This post shares tips about how to hem a maxi dress. It’s a simple process that can be done with a sewing machine or no-sew hemming tape.
How to Hem a Maxi Dress
Being just a few inches shy of 6-feet tall, I can’t say I’ve had to hem many things in my life. In fact, everything—pants, dress, skirts, and shirts—is usually too short. Maxi dresses and skirts, which I love, almost always hover around my ankles. But that wasn’t the case with this maxi dress, which was impressively long:
I picked this dress up on a Target clearance rack. It was truly a score—the fabric is so soft (95% rayon, 5% spandex), and I’ve been in need of a versatile black maxi dress for a while. However, you can see it was a few inches too long to wear with flats, which is what I wear with maxi dresses and skirts. So I decided I would hem it.
Having never hemmed anything, I opted to sew my hem because I’m trying to work on my sewing skills. However, there are perfectly viable no-sew options, and I’ll link to those after outlining the sewing steps.
Here’s what you’ll need to hem a maxi dress:
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- Sewing machine and matching thread.
- Measuring tape, pins (ballpoint pins if you’re using a stretch knit fabric), and scissors (I have these scissors, and they are amazing!)
- Iron and ironing board.
- Preferably a helper to help measure the hem (not entirely necessary).
Step #1: Put the dress on and use chalk to mark where you’d like the dress to fall. Take the dress off and lay it flat on your work space. (I could not find my chalk, so I put some pins in instead, which you’ll see below. Not ideal, but it worked!)
Step #2: Trim some of the excess off. Don’t trim all the way to your pin or chalk line, which is there to mark the desired dress length, not where you’ll cut.
Since this fabric doesn’t fray, I left the edge raw. You’ll see the more sophisticated seam I cut off below. 🙂
Step #3: This step best illustrates how much easier it would have been to use a chalk line instead of a line of pins.
- If you have a chalk line, fold the hem up along the line and pin it in place.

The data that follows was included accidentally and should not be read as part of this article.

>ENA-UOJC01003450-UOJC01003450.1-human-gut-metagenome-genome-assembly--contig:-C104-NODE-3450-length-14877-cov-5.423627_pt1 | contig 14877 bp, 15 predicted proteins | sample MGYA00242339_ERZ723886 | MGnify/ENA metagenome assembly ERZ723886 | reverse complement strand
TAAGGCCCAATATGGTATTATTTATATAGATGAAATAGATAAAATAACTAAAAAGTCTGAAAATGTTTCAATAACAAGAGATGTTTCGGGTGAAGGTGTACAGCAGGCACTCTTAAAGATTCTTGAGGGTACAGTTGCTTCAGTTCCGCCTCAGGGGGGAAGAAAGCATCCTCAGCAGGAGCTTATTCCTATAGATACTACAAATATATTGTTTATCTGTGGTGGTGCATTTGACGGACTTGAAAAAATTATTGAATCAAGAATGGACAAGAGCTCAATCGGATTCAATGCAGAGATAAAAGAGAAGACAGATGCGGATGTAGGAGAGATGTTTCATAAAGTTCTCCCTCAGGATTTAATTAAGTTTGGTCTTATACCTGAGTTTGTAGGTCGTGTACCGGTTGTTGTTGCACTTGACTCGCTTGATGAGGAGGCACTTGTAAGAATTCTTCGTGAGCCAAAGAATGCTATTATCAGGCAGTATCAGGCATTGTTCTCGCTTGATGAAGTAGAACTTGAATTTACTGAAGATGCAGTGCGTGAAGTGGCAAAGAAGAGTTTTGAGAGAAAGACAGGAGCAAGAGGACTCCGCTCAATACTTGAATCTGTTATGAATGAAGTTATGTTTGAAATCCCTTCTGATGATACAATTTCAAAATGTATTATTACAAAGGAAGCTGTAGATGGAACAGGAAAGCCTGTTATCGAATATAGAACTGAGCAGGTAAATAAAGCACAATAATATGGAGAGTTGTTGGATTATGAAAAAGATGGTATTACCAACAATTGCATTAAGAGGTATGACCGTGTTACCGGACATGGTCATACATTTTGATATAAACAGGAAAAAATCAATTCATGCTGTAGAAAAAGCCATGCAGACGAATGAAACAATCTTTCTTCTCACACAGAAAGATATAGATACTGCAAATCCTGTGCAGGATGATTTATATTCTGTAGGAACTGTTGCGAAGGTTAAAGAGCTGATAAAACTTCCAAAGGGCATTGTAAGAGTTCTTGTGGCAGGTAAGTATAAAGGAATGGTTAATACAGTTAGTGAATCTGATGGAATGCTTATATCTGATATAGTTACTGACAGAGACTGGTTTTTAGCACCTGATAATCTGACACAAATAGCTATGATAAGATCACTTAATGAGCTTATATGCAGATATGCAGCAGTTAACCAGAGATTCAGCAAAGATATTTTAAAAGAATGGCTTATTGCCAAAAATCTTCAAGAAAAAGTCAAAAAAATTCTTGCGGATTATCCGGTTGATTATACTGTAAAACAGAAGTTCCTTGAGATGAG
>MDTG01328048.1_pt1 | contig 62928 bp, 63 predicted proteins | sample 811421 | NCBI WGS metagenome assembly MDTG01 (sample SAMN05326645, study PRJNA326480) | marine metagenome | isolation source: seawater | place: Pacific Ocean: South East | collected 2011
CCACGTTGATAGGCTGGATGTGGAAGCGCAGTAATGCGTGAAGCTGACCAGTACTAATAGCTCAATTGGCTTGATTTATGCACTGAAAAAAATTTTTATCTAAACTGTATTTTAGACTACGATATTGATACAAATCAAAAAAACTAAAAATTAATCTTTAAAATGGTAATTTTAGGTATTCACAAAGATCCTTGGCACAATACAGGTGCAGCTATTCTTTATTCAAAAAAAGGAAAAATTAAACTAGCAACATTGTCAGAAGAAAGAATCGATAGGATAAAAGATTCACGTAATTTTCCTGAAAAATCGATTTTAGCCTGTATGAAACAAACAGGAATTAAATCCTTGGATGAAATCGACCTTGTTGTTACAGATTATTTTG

- If you have a line of pins, take them out one by one and fold the hem up along the line, re-pinning as you go.
Either way, make sure the raw edge of fabric is folded up on the inside of the dress. Also ensure that the space between the bottom of the dress and the line of pins is about the width of your sewing machine’s pressure foot.
Step #4: You’ve now pinned up the hem and are ready to sew. Before sewing, I gave the pinned fold a little press to keep it flat while sewing. Run the entire length of the dress through your sewing machine using a straight stitch.
Remember to back stitch the beginning and end of your seam to secure it. (Read more about lock and back stitching here.) You’re done!
If you don’t have a sewing machine, there are tons of iron-on hemming tape options. Here are a few:
- Thermoweb Heatn’ Bond Hem Iron-On Adhesive. I’ve used the ultra hold kind to experiment with no-sew pillows, so I can recommend the brand. If the hem iron-on adhesive is anything like the ultra hold adhesive, you may have to iron for a bit longer than the instructions indicate. This tape is safe for machine washing, as well as dryer cycles if kept on low heat.
- Iron-On Hemming Tape. Described as ideal in a pinch, great for hems and rips, easy to use, and machine washable. This tape still allows for dry cleaning.
- Stitch Witchery, regular hold. Amazon describes it as a regular weight hemming option for hems, trims, and belts. Machine washable and dry cleanable.